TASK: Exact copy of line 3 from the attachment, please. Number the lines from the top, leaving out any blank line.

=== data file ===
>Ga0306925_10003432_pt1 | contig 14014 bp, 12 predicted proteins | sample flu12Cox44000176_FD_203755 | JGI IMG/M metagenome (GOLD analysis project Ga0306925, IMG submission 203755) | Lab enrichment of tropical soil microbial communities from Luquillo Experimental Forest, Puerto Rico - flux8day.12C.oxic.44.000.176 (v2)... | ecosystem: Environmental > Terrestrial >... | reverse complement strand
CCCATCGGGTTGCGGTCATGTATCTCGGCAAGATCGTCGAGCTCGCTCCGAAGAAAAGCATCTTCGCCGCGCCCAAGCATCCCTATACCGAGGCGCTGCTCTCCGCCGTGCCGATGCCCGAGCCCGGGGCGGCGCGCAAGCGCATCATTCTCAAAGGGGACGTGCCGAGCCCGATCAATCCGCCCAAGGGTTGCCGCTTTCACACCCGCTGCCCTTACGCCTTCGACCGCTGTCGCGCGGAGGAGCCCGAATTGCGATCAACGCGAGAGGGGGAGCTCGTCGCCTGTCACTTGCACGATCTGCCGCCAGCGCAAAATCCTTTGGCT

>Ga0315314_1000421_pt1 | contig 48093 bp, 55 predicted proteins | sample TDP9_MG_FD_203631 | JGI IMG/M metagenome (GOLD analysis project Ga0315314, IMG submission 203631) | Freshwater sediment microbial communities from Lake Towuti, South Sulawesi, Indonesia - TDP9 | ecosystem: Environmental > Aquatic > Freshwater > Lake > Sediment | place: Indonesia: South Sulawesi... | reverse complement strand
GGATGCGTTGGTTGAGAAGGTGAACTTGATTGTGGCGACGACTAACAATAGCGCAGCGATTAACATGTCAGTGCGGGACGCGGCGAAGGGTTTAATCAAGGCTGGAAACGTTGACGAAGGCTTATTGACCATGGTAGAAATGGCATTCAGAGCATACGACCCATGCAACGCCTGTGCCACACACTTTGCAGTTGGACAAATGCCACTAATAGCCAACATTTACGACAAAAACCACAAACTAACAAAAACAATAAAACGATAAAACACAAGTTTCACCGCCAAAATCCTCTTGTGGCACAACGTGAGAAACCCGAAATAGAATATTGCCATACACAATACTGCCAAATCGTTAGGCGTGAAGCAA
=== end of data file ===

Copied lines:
>Ga0315314_1000421_pt1 | contig 48093 bp, 55 predicted proteins | sample TDP9_MG_FD_203631 | JGI IMG/M metagenome (GOLD analysis project Ga0315314, IMG submission 203631) | Freshwater sediment microbial communities from Lake Towuti, South Sulawesi, Indonesia - TDP9 | ecosystem: Environmental > Aquatic > Freshwater > Lake > Sediment | place: Indonesia: South Sulawesi... | reverse complement strand